The Head of a hill was scalped to create a plateau for the New factory which is the hotel of today. When it was built in the mid-1930s, it was regarded as a remarkable work of engineering. There was no water or steam to power it, or mains electricity, only the ingenious use of an oil fried engine with fly wheels and pulleys to operate the large fans for withering the tea, and also the rollers and sifters.

The factory produced top quality orthodox tea, both whole and broken leaf, for export. Tea grown on the neighbouring Denmark Hill estate was shuttled down to the factory in sacks along a wire stretched across the valley separating the two estates.

The planters in charge of Hethersett during the 1940s to 1960s where personable, capable men from Britain. Gordon Windus, manager for most of the 1940', was a member of the prestigious Hiss Club in Nuwara Eliya. In May 1934, he wrote testily in the vicitors's book there: " I should like to suggest that peas from the garden instead of tinned peas are served."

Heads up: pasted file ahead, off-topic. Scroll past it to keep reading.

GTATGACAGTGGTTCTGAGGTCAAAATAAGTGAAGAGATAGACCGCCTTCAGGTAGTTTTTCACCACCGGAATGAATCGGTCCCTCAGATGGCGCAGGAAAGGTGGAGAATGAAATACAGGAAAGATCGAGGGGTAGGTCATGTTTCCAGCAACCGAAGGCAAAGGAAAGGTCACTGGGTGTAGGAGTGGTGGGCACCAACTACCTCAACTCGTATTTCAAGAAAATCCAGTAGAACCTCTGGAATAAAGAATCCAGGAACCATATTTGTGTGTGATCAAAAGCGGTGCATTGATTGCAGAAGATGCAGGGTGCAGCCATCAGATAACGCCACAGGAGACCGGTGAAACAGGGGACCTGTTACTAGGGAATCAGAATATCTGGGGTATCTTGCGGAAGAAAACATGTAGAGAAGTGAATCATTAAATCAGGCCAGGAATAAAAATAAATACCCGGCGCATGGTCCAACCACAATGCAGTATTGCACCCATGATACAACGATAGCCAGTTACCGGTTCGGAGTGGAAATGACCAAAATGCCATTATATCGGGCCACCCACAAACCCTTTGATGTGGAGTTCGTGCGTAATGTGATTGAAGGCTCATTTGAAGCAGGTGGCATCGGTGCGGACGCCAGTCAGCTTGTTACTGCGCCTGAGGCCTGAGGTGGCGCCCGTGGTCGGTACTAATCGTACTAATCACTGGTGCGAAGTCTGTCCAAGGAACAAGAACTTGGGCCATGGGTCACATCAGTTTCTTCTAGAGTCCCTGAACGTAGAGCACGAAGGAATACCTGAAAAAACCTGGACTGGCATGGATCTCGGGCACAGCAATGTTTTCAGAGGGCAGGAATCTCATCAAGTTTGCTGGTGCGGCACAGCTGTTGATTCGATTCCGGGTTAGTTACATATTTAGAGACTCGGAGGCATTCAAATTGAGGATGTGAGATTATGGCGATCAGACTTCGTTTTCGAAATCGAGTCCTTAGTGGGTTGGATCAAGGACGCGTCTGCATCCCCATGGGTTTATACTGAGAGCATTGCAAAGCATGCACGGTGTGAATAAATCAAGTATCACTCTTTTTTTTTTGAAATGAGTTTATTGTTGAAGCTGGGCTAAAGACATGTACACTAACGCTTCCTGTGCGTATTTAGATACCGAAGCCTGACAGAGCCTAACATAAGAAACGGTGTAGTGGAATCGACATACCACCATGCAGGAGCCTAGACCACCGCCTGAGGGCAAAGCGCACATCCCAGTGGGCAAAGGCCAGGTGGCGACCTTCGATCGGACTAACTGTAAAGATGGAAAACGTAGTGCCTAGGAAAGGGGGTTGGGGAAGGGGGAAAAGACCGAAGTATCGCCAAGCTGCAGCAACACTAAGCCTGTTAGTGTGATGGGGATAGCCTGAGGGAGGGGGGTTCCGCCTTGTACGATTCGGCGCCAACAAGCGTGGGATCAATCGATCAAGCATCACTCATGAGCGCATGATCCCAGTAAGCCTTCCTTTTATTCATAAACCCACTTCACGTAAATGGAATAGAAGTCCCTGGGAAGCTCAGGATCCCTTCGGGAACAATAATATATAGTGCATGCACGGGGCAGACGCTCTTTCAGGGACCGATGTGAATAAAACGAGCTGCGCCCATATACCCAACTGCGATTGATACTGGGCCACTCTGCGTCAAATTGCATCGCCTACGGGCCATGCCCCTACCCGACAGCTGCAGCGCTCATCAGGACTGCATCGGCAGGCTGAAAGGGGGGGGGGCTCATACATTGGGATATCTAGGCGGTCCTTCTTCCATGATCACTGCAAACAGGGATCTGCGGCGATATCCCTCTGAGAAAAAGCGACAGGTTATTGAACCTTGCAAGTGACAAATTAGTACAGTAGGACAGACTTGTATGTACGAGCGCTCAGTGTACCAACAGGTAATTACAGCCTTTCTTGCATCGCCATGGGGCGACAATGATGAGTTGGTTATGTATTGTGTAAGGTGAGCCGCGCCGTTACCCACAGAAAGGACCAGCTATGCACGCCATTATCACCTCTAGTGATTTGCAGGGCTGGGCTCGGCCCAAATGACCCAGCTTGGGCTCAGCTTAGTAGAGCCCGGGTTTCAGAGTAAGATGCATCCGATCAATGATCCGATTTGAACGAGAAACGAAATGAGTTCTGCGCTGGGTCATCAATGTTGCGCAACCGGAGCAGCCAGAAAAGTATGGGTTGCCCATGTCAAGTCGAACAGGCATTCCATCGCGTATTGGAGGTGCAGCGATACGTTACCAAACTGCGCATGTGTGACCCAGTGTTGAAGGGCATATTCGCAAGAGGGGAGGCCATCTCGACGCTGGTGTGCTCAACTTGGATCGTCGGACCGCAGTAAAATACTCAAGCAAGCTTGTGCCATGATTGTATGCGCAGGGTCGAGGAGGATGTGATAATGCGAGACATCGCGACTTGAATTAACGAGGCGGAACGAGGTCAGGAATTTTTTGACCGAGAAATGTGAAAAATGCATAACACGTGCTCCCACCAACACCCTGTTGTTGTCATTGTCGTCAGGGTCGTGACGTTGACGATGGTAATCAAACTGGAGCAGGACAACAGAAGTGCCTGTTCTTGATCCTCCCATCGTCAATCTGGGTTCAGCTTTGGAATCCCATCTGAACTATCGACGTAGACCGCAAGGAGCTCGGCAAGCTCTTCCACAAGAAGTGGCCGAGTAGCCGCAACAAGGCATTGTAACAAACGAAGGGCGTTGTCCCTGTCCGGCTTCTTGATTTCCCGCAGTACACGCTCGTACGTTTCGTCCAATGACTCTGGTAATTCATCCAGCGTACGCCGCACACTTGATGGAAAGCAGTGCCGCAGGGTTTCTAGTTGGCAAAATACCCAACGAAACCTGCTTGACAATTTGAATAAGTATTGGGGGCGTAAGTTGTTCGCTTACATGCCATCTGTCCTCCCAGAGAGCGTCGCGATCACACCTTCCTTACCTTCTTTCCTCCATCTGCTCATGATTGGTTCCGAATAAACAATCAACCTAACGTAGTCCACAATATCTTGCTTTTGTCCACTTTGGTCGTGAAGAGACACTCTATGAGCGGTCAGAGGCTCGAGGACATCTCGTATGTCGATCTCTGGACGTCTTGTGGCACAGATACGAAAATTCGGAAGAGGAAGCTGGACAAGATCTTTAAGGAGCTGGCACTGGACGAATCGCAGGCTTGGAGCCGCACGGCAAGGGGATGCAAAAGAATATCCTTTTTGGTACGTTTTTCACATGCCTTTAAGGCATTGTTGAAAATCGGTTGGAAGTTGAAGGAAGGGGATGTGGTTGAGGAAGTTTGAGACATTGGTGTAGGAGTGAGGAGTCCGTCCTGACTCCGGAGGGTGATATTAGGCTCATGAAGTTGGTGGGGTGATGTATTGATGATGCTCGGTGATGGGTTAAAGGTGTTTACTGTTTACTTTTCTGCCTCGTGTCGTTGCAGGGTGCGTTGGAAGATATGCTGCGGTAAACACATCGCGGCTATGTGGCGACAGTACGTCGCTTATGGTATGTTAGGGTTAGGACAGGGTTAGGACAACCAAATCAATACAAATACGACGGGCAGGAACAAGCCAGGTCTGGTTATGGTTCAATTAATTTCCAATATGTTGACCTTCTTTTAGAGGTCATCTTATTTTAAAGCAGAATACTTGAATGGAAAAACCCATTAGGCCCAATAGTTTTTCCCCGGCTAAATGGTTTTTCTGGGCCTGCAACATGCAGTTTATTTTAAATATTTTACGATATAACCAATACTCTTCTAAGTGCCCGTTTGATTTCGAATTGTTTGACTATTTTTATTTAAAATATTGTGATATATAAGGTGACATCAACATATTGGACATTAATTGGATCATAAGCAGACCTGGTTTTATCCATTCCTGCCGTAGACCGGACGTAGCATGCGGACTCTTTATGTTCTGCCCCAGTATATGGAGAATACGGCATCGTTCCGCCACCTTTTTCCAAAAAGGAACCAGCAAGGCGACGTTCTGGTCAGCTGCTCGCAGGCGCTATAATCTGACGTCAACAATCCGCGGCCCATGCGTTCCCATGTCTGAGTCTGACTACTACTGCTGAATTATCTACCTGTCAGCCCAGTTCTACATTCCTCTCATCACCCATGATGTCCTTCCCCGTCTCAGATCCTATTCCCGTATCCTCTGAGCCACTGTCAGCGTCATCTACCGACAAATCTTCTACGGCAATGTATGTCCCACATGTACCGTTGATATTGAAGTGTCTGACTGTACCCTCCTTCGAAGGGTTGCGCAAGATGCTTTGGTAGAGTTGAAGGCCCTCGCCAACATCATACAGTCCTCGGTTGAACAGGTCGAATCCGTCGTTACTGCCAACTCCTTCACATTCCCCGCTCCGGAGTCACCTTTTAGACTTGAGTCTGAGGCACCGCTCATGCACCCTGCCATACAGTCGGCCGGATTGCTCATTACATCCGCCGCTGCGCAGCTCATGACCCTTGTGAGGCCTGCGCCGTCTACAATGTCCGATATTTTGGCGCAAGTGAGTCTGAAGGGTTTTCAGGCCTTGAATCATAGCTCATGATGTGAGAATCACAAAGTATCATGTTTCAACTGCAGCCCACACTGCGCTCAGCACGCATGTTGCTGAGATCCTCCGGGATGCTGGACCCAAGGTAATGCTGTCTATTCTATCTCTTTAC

Windus is remembered by the Hethersett villagers for the agricultural projects he started. These included a piggery in the a vegetable farm in the jungle at Kuruwatta.


Planter John Bousefield used to surprised the labourers by working in the fields with them, pruning the tea bushes himself. It is said that the bushes he pruned yielded the most tea.


Another British planter, J. M. E. Waring , who took over at Hethersett in the late 1950s and eventually, as group manager, supervised the closing down of the factory, He owned a horse which he rode whilst inspecting the fields. He also reced this animal with a jockey, at the Nuwara Eliya race meets.